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Booth Professor examines low hiring rate

Professor Davis has added the variable of recruitment intensity per vacancy to the standard theory, which measures the degree to which employers seek out qualified candidates.

Employers’ hesitancy and uncertain attitude toward the economy may be causing the current sluggish pace of hiring, according to applied economist Steven Davis, a professor at the Booth School of Business.

A standard, long-standing theory in labor economics predicts that the pace of hiring relates to the ratio between job vacancies and the rate of unemployment, according to Davis. Theoretically, the higher the ratio, the higher the hiring rate. But since 2007, this theory has failed to explain high unemployment rates across the United States because, while job openings have increased by 11 percent in the past year and are at their highest level in five years, employers are slow to fill those openings, Davis said.

To answer the question of why jobs are not being filled as fast as the vacancy-unemployment ratio would suggest, Davis has added the variable of recruitment intensity per vacancy to the standard theory, which measures the degree to which employers seek out qualified candidates.

“Based on our analysis and inspection of the data, we concluded that it’s not just a matter of the number of vacancies out there, but it also depends on how picky employers are when they screen candidates, how aggressively they advertise job openings, and how attractive are the compensation packages they offer to applicants,” he said.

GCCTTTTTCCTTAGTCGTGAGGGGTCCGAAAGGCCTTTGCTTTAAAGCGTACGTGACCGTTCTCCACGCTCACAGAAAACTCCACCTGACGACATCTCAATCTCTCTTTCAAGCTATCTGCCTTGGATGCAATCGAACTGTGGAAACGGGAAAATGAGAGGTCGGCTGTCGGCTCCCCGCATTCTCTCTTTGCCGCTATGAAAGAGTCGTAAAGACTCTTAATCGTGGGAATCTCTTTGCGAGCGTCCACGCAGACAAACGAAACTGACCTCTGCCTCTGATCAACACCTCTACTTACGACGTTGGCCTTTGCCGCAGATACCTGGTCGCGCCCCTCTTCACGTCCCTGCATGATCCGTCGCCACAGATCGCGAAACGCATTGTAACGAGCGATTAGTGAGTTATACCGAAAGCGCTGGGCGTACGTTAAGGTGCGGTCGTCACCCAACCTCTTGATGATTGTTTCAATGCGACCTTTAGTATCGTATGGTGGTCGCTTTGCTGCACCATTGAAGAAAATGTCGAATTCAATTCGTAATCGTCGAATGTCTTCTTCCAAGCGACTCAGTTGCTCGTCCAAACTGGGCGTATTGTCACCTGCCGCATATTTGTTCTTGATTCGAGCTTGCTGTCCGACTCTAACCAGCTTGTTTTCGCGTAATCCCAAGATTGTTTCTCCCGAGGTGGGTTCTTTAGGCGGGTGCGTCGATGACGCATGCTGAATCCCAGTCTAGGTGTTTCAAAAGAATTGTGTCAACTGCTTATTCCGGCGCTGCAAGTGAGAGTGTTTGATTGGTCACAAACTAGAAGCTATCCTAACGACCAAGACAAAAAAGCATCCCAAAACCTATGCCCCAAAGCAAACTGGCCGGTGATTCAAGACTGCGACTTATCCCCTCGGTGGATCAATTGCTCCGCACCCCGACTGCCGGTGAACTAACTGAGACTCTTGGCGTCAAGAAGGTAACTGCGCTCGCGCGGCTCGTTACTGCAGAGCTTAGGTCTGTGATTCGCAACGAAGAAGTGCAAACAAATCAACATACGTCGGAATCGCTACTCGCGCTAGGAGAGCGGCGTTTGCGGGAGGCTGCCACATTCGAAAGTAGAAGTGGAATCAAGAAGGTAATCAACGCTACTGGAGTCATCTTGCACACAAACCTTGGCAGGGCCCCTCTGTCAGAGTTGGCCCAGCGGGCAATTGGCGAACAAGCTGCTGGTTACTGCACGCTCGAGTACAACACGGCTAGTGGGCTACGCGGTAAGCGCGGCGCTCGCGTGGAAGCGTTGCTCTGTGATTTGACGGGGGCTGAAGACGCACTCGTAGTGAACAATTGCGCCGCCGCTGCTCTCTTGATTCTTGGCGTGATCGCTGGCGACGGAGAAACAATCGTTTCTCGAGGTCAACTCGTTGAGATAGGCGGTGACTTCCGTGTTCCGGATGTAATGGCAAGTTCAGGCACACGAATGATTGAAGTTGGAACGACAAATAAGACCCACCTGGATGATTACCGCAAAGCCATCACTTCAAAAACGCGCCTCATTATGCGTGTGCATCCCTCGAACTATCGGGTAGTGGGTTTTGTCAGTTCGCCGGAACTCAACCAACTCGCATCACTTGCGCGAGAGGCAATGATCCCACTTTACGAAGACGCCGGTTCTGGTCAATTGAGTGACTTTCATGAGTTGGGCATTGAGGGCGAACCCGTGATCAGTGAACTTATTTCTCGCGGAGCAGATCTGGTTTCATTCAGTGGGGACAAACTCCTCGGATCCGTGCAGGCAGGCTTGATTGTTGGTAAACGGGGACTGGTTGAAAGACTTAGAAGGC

In a Huffington Post article, Davis claimed that employers may be heavily influenced by the level of uncertainty in the U.S. economy and in the economic policy that guides it, which causes them to be more tentative to hire. When he spoke to the Maroon, he cited the debate over the “fiscal cliff” and the eurozone crisis as examples of this type of uncertainty seen in recent years.

Davis said the uncertainty means that employers are more selective in evaluating job candidates, often taking more time to find the perfect candidate or hoping for better economic times in the future.

He acknowledged that there are many other plausible theories and said that his measurement of recruiting intensity “is only part of the story.”